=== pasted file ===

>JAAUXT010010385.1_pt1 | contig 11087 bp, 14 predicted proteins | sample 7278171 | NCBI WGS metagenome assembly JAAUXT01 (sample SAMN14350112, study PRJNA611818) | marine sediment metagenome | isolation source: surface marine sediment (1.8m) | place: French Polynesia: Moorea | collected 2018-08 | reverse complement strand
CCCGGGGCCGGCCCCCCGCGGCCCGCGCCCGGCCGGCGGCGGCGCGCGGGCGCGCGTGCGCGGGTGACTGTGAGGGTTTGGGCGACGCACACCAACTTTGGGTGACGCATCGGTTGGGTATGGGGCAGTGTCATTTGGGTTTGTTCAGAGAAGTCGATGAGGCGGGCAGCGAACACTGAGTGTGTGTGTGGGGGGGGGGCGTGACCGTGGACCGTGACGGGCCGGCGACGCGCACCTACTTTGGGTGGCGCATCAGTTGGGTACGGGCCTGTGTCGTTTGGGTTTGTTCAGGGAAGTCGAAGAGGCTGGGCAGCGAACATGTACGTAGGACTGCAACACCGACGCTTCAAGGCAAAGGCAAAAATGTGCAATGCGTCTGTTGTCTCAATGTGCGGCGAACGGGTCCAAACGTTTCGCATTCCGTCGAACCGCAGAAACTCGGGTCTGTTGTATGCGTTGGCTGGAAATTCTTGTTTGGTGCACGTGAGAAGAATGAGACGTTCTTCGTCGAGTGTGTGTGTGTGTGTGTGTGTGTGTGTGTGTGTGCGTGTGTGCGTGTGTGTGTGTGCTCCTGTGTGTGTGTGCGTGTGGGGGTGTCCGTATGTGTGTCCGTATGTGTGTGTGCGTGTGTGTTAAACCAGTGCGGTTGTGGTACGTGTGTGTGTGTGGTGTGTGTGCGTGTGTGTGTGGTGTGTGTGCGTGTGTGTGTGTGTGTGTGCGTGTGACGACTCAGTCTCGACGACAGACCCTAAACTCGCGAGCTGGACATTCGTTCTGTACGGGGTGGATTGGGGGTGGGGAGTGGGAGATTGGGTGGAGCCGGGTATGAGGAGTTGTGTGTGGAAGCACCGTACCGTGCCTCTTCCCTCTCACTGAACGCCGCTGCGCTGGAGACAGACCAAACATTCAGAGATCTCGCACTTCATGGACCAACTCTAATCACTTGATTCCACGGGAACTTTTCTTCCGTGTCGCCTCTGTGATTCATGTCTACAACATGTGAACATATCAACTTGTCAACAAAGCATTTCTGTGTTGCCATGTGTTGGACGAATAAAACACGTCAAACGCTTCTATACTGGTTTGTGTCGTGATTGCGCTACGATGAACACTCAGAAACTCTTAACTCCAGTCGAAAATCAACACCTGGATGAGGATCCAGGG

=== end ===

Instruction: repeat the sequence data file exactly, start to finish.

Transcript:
>JAAUXT010010385.1_pt1 | contig 11087 bp, 14 predicted proteins | sample 7278171 | NCBI WGS metagenome assembly JAAUXT01 (sample SAMN14350112, study PRJNA611818) | marine sediment metagenome | isolation source: surface marine sediment (1.8m) | place: French Polynesia: Moorea | collected 2018-08 | reverse complement strand
CCCGGGGCCGGCCCCCCGCGGCCCGCGCCCGGCCGGCGGCGGCGCGCGGGCGCGCGTGCGCGGGTGACTGTGAGGGTTTGGGCGACGCACACCAACTTTGGGTGACGCATCGGTTGGGTATGGGGCAGTGTCATTTGGGTTTGTTCAGAGAAGTCGATGAGGCGGGCAGCGAACACTGAGTGTGTGTGTGGGGGGGGGGCGTGACCGTGGACCGTGACGGGCCGGCGACGCGCACCTACTTTGGGTGGCGCATCAGTTGGGTACGGGCCTGTGTCGTTTGGGTTTGTTCAGGGAAGTCGAAGAGGCTGGGCAGCGAACATGTACGTAGGACTGCAACACCGACGCTTCAAGGCAAAGGCAAAAATGTGCAATGCGTCTGTTGTCTCAATGTGCGGCGAACGGGTCCAAACGTTTCGCATTCCGTCGAACCGCAGAAACTCGGGTCTGTTGTATGCGTTGGCTGGAAATTCTTGTTTGGTGCACGTGAGAAGAATGAGACGTTCTTCGTCGAGTGTGTGTGTGTGTGTGTGTGTGTGTGTGTGTGTGCGTGTGTGCGTGTGTGTGTGTGCTCCTGTGTGTGTGTGCGTGTGGGGGTGTCCGTATGTGTGTCCGTATGTGTGTGTGCGTGTGTGTTAAACCAGTGCGGTTGTGGTACGTGTGTGTGTGTGGTGTGTGTGCGTGTGTGTGTGGTGTGTGTGCGTGTGTGTGTGTGTGTGTGCGTGTGACGACTCAGTCTCGACGACAGACCCTAAACTCGCGAGCTGGACATTCGTTCTGTACGGGGTGGATTGGGGGTGGGGAGTGGGAGATTGGGTGGAGCCGGGTATGAGGAGTTGTGTGTGGAAGCACCGTACCGTGCCTCTTCCCTCTCACTGAACGCCGCTGCGCTGGAGACAGACCAAACATTCAGAGATCTCGCACTTCATGGACCAACTCTAATCACTTGATTCCACGGGAACTTTTCTTCCGTGTCGCCTCTGTGATTCATGTCTACAACATGTGAACATATCAACTTGTCAACAAAGCATTTCTGTGTTGCCATGTGTTGGACGAATAAAACACGTCAAACGCTTCTATACTGGTTTGTGTCGTGATTGCGCTACGATGAACACTCAGAAACTCTTAACTCCAGTCGAAAATCAACACCTGGATGAGGATCCAGGG